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Ithaca College president answers criticism

Ithaca College

Ithaca College students will release the results of a confidence vote in their college president Monday, and the college faculty hold their own vote next month. President Tom Rochon has faced criticism and protests for his handling of racial incidents and what some call top-down leadership. 

He spoke to reporter Solvejg Wastvedt about how the college has responded and what he’s learned. Here are the highlights:

Recently you appointed a chief diversity officer, a position that reports directly to you. How do you make sure other people on campus have input into diversity initiatives?

The chief diversity officer has already started sending messages to the campus community on a weekly basis … and in response is getting all kinds of input from the campus. In addition, there are a number of established committees as well as informal dialogues that the chief diversity officer is involved in.

You’ve also said that all new faculty are going to have expanded cross-cultural awareness training. What about continuing faculty, including those who already have tenure?

Our goal is to have programs within each department that enable faculty to pose issues that come up for them. Let’s say a student makes a comment in class that clearly has an offensive element to some other students. A faculty member often feels uncertain how best to respond to that without taking the class off-topic and down a path they don’t want it to go. We’re hoping these workshops will give them the tools they want to have in order to be effective in those very difficult moments in a classroom.

We’re not in a position to literally require every faculty member to go through a training exercise. What we can do, and will do, is state our expectations that all faculty have a strong cross-cultural competence that enables them to function effectively as teachers in the classroom and as mentors to all of our students.

You’ve said that you’re interested in increasing the percent of faculty of color at Ithaca College. What’s your goal – what percentage?

I wouldn’t phrase it as a goal for a percentage of faculty so much as a goal to be as vigorous as we can be in diversifying the faculty and the staff. There’s a fundamental disparity between the fact that 25 percent of our students are new to the campus every year, but only about four percent of faculty and five percent of staff. That means that the diversity of our student body has changed very rapidly while the diversity of our faculty has changed only slowly because they turn over so much more slowly.

We hire about 20 to 25 full-time faculty in a typical year … We have found in recent years that approximately a third of those faculty members have been faculty of color, which is diversifying our faculty over time.

What was your thinking in eliminating the vice president for student affairs position?

That wasn’t an efficiency elimination, that was more of a desire to align our organization with our goals. We used to have one vice president for academic affairs and one vice president for student affairs. We now have a single vice president for educational affairs, which recognizes that the education at a residential college, like Ithaca College, is composed of all the experiences students have on campus.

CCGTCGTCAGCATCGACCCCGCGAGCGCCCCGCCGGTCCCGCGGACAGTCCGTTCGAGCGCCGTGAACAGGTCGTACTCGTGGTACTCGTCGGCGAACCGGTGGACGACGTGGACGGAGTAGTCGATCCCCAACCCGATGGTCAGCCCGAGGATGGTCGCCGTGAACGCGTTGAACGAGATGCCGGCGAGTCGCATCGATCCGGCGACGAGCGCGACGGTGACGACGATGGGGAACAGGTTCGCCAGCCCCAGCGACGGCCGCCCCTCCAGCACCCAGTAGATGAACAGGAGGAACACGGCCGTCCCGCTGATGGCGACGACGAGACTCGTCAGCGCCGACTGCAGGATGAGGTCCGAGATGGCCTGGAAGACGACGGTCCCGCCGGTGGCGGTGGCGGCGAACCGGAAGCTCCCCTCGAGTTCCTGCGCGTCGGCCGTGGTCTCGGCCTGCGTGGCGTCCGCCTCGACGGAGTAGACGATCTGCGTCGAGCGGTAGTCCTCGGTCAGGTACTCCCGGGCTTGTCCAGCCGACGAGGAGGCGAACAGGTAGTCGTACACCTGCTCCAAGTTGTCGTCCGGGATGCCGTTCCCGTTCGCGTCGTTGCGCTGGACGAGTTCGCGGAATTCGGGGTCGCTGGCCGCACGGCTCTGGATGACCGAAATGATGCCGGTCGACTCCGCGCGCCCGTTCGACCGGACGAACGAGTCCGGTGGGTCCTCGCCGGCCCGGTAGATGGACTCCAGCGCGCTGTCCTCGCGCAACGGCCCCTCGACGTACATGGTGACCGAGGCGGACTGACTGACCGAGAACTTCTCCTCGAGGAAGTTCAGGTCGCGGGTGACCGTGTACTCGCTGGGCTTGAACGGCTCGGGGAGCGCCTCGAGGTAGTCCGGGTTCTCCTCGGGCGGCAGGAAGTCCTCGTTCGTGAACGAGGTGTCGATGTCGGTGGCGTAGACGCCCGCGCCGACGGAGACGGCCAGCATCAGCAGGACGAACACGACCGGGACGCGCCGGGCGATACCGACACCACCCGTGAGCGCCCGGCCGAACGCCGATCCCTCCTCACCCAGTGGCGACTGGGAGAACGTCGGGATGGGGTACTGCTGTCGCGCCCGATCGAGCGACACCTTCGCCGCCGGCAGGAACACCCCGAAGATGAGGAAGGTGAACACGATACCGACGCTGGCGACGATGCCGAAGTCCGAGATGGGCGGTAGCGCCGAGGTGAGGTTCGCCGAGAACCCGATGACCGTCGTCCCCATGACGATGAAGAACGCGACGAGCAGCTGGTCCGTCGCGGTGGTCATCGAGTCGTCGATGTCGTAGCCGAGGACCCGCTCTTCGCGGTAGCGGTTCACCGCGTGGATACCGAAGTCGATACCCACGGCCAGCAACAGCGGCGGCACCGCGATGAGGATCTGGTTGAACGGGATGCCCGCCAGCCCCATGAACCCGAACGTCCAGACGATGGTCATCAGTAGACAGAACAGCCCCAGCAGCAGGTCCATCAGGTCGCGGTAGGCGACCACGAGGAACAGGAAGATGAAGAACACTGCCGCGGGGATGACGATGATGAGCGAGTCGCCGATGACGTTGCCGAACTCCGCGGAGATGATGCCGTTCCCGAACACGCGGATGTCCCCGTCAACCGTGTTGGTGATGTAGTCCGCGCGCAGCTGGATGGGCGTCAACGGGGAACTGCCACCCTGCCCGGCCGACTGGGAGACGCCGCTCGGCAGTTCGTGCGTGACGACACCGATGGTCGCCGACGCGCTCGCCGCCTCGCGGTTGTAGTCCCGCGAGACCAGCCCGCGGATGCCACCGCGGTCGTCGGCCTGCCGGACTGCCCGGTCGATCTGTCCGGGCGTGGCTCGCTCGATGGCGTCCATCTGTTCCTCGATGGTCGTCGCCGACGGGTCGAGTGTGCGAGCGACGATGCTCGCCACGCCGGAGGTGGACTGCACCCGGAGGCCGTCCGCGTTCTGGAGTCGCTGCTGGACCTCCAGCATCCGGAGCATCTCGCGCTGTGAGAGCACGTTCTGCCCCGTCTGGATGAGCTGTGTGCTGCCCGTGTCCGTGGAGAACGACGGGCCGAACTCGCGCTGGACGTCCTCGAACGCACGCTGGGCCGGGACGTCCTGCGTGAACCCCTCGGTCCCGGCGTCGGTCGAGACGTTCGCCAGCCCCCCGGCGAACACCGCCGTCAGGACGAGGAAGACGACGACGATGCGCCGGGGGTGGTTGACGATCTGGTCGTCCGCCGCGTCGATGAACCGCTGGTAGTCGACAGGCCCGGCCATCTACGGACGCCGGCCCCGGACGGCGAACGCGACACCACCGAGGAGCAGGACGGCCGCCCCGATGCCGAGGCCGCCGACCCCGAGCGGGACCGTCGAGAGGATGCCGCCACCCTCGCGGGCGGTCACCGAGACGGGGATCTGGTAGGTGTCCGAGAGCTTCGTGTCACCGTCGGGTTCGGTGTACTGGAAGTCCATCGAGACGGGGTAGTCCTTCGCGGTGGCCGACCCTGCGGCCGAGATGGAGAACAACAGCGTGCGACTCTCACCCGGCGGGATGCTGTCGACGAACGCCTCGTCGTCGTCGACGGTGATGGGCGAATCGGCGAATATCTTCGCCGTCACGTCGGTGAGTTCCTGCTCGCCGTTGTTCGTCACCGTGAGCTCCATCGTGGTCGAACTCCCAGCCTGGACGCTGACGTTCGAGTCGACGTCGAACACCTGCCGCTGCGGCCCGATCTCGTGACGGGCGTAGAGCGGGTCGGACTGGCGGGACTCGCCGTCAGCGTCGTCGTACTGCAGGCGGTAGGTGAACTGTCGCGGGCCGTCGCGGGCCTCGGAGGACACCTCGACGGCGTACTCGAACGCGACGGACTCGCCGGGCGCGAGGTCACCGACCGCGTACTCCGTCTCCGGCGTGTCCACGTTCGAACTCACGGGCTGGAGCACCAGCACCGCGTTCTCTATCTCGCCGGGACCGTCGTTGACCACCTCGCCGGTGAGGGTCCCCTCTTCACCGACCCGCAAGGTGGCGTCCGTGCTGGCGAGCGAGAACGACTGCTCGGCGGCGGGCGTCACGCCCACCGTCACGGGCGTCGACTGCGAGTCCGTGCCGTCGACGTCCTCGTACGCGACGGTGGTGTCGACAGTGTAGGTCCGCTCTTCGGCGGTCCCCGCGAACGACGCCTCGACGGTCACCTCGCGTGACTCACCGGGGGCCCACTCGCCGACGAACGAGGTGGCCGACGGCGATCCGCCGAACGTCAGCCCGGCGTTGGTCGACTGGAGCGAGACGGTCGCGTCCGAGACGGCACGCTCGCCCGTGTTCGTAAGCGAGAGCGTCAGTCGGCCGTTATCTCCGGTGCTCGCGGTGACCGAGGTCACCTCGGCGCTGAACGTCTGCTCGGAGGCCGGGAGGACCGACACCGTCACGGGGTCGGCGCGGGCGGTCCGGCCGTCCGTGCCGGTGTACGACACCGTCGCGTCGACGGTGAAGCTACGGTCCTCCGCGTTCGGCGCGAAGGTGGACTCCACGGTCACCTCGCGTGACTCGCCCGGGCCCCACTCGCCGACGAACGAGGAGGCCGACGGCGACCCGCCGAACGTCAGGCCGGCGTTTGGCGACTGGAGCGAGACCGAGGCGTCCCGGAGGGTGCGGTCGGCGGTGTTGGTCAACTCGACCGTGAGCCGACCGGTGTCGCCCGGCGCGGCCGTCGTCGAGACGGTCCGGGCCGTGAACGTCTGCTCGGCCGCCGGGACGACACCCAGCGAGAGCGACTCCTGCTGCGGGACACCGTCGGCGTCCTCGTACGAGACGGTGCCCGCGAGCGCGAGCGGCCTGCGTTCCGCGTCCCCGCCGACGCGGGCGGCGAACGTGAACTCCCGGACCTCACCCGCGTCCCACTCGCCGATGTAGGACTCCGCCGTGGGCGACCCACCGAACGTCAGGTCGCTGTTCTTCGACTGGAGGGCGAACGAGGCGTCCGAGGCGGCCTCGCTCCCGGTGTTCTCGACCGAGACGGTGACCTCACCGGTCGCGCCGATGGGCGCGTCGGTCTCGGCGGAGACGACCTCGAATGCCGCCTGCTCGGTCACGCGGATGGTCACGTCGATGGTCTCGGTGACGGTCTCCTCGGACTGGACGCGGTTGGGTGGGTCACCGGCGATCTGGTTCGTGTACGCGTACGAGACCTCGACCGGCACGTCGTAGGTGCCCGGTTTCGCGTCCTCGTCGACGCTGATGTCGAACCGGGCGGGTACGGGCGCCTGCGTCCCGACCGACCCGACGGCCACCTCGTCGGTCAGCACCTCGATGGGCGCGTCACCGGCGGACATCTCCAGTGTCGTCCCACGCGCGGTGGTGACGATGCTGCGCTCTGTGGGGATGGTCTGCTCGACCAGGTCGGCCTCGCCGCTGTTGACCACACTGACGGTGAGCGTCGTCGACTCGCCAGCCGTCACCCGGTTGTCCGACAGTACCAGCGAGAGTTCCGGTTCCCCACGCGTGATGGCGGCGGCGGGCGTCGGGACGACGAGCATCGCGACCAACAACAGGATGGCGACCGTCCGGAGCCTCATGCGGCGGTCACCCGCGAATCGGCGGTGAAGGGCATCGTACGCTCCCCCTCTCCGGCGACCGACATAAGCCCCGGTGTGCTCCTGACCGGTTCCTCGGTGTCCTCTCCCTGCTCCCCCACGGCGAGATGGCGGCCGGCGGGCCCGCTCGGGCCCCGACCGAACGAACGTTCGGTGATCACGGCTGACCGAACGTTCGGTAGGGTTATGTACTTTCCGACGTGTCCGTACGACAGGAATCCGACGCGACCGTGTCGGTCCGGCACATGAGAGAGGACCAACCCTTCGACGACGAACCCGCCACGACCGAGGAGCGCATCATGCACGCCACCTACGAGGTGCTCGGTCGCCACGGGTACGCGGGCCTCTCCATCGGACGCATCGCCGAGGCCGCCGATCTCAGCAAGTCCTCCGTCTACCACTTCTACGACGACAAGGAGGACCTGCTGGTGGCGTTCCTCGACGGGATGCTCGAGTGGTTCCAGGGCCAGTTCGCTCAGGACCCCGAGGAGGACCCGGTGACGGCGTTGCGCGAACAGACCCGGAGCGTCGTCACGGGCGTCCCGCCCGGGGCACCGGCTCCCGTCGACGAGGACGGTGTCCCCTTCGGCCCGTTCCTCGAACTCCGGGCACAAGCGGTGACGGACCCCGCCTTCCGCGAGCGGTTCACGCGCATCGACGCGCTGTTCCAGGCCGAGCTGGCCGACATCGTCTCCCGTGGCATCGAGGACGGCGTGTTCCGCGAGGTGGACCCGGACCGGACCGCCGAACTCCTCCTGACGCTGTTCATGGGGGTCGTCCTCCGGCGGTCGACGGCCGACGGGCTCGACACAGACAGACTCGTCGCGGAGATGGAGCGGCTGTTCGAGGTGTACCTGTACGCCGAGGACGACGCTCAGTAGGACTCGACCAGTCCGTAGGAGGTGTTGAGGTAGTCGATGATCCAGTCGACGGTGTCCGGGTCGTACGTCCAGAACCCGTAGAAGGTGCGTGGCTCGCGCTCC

There is an associate provost of student life to whom the students have the same degree of access and who has the same degree of access to the leadership team. There’s only one relevant change here, and that is that everyone in student affairs and student life now considers themselves to be an integral part of the total student educational experience.

How much do you think a leader like yourself should rely on input from the campus? Are there decisions that you have to make on your own?

Accountability without responsibility is a very dangerous plank to walk on, so I do need to be responsible for the structure of the leadership team and the composition of the leadership team. I need to have the right leaders doing the right things in order to achieve the mission for which I am accountable.

What have you learned over the past couple months?

One thing that I’ve resolved is to be much more directly visible on the campus to a variety of groups and directly in listening posture ... In terms of our goals and whether we are effectively achieving our goals, people on campus are the experts on that. Students are experts on that, staff are experts on that, faculty are experts on that, and I can learn a lot more from them.

We have two confidence votes coming up. If one or both of those votes came up “no confidence,” how would you interpret that?

To me, a great deal hinges on the thinking behind the no confidence votes and not just the votes themselves. It’s not literally an election. I’ve been clear that I don’t intend to resign because of no confidence votes … My feeling is that as long as the board wants me to be president and as long as I think I’m able to lead the college forward in the opportunities that we have that I am going to continue in this office.

At this point, you feel like you have all the tools you need to do that?

I’m coming to work with great energy and focus right now.

Solvejg Wastvedt grew up in western Pennsylvania and graduated from St. Olaf College in Northfield, Minnesota. Over the summer, she served in Los Angeles as an intern on NPR's National Desk. Plus, before coming to Upstate New York, Solvejg worked at the Minneapolis community radio station KFAI. When she isn't reporting the news, Solvejg enjoys running and exploring hiking trails.